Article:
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Wednesday

April 2014

23

TIF district proposed to help Sussex cannery development

Development getting closer, proposal to move Bug Line

Village of Sussex - The nearly 20-year dream of redeveloping the former Mammoth Springs Cannery Company site at Main Street and Waukesha Avenue is about to become a reality after village officials and developer Art Sawall cleared two major hurdles last week.

Sawall anticipates beginning construction of two 30-unit apartment buildings in May. The Mammoth Springs development will eventually include five residential buildings with one- and two-bedroom apartments ranging in size from 750 to about 1,100 square feet renting for $945 to $1,300 a month. In addition, there will be two one-story retail buildings at about 6,500 square feet each.

Waukesha County and village officials have agreed on Sawall's proposal to move the Waukesha County Bug Line Recreational Trail from the center of his property to the north and west boundaries of the 11-acre site.

Sawall has agreed to donate about an acre of land along the new trail route in order to meet federal requirements for transferring park and recreational right-of-way initially acquired with federal funds.

The village will agree to purchase the former site of Quality Welding that Sawall recently acquired. The acquisition will enable Sawall and the village to link the new segment of the Bug Line to the existing trail on the west side of the cannery site.

The Waukesha County Board, the Wisconsin Department of Natural Resources and the U.S. Department of the Interior must approve the plan before it can be implemented.

However, Sawall said construction of the apartment buildings can begin before final approval of the trail transfer because the buildings are not on the trail right-of-way.

However, the transfer of the trail is needed to complete the development project.

TIF district

The Community Development Authority has scheduled a Feb. 21 public hearing on a proposal to create a 40-acre tax incremental financing (TIF) district that covers most of the downtown residential and business districts including Sawall's property. Later that evening, at the Plan Commission meeting, Sawall is scheduled to outline his proposal seeking a conditional use permit for the project.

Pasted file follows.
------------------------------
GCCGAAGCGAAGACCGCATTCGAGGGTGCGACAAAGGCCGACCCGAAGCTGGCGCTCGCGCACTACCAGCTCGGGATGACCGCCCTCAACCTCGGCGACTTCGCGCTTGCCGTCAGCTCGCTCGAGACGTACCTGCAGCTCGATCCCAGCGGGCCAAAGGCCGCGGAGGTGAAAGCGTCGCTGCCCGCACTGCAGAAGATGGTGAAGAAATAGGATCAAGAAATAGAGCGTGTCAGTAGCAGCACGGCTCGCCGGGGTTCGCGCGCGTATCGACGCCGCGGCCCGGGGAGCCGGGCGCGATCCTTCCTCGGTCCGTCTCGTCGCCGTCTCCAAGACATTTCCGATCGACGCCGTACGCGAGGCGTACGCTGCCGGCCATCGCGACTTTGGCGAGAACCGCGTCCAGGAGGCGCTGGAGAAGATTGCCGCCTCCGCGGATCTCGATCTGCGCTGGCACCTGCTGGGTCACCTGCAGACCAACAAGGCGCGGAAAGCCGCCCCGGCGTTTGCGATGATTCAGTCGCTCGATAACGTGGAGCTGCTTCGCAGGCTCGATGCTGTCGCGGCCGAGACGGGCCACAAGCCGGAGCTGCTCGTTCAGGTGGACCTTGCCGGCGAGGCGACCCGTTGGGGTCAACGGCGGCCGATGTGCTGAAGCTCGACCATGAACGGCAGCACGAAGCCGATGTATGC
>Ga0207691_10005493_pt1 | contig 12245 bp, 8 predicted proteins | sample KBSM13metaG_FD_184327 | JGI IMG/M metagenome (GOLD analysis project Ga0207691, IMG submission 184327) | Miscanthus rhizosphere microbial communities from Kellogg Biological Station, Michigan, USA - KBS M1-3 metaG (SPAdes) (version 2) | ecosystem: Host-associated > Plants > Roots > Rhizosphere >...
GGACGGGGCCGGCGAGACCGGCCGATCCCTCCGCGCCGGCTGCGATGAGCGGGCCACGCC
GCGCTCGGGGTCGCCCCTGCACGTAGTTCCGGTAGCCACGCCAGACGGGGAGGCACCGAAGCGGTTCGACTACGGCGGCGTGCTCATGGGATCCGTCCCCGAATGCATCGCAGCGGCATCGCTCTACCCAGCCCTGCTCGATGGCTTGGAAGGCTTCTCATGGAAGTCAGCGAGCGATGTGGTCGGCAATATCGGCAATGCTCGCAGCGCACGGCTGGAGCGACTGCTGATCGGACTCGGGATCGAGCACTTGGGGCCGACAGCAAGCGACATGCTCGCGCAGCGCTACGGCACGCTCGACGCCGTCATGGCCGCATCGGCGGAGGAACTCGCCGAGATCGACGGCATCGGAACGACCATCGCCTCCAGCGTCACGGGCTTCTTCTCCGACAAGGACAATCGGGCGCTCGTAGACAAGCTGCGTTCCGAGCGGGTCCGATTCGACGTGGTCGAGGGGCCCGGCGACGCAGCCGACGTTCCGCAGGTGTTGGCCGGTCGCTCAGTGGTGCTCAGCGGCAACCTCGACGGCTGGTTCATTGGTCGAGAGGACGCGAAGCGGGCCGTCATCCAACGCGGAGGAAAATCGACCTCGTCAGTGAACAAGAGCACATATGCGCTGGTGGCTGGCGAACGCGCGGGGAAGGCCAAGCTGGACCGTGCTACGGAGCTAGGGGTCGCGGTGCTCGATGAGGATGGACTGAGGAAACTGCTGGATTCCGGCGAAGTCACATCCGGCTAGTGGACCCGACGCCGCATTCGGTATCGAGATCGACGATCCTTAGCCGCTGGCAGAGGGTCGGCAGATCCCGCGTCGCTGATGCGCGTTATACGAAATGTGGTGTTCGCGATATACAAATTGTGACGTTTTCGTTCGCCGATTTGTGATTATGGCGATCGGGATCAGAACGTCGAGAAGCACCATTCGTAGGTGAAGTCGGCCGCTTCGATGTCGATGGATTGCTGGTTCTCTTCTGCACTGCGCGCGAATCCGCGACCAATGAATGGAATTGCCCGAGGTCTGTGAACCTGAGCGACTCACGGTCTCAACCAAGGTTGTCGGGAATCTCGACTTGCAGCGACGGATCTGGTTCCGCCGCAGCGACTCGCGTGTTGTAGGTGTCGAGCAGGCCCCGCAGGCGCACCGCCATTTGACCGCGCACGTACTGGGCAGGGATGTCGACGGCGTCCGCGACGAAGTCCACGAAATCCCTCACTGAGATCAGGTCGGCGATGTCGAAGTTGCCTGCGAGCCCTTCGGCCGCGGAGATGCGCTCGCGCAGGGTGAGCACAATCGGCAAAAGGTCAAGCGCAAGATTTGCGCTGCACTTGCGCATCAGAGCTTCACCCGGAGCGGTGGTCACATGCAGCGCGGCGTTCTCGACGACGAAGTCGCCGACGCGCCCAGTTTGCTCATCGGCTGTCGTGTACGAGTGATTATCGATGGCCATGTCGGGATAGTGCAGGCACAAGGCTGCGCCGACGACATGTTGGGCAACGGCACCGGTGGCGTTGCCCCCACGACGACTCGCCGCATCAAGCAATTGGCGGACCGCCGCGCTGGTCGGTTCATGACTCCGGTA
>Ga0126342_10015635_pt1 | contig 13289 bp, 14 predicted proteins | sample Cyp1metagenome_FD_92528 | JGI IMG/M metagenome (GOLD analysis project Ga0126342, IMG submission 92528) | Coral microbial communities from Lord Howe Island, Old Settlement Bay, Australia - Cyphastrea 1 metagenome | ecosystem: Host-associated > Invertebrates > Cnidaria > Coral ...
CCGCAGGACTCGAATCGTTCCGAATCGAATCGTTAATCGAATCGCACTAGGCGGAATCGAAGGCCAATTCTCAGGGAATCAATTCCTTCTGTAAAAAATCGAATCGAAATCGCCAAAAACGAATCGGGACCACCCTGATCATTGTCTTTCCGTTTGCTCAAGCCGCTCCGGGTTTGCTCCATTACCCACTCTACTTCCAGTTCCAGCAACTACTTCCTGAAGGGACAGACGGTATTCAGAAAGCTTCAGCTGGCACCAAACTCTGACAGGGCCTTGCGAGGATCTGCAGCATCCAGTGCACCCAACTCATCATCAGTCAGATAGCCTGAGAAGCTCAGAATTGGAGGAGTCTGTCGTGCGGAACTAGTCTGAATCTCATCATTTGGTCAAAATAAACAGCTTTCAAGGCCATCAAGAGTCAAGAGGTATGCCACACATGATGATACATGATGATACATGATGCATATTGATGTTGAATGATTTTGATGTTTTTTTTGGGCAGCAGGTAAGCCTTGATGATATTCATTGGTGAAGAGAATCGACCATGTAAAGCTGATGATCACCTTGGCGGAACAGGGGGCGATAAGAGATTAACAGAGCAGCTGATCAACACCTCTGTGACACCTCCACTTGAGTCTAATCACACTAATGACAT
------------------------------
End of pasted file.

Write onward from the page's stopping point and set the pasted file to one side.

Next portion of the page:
The new TIF District 6 would generate real estate tax revenues that would be used to pay off the construction of about $2.1 million in public improvements and incentives for the estimated $21 million project.

The public hearing was scheduled after Community Development Authority members last week indicated they are willing to support creation of the TIF district which must be approved by the Village Board.

The triangular-shaped district would be bounded on the north by Main Street and south by Silver Spring Drive. The triangle intersection of Main Street and Silver Spring is the western boundary. The easternboundary would be Waukesha Avenue from Main Street south to Silver Spring Road.

Dave Anderson of Public Financial Management of Milwaukee, the village's financial adviser, told the Community Development Authority establishment of the TIF district contributes to orderly development of the village by providing opportunity for continued growth in the tax base and job opportunities.

However, both Anderson and Sawall said the development project is feasible only if the village creates a TIF district to help fund public improvements.

Real estate tax revenues generated in the TIF district as a result of new economic development would be set aside to help pay for public improvements for the project rather than being distributed to the village government, school districts and other local government units.

Over the 26-year life of the proposal, the new TIF district is expected to generate about $9.1 million in revenues, some of which will be used for the public improvement projects.

Those projects would include land acquisition, relocating the Bug Line, infrastructure improvements including sidewalks, curb and gutter, bike paths, street lighting and landscaping plus construction preparation for the apartment buildings including underground parking.

"The projects listed will provide necessary facilities and support to enable and encourage the development of TID #6," Anderson said.

"With numerous financing options available, the village is able to obtain the fundsnecessary to finance all projectscontemplated by this plan," he said.

"The village is able to obtain financing for the improvements required by TID # 6 and the projected revenues will be sufficient to repay all of the district's obligations," Anderson concluded.

Mammoth Springs Canning Company operated for more than 75 years before closing the plant in March of 1996. The company used rail to transport goods. The railway right-of-way in the center of the site was abandoned and later became the Bug Line Recreational Trail.

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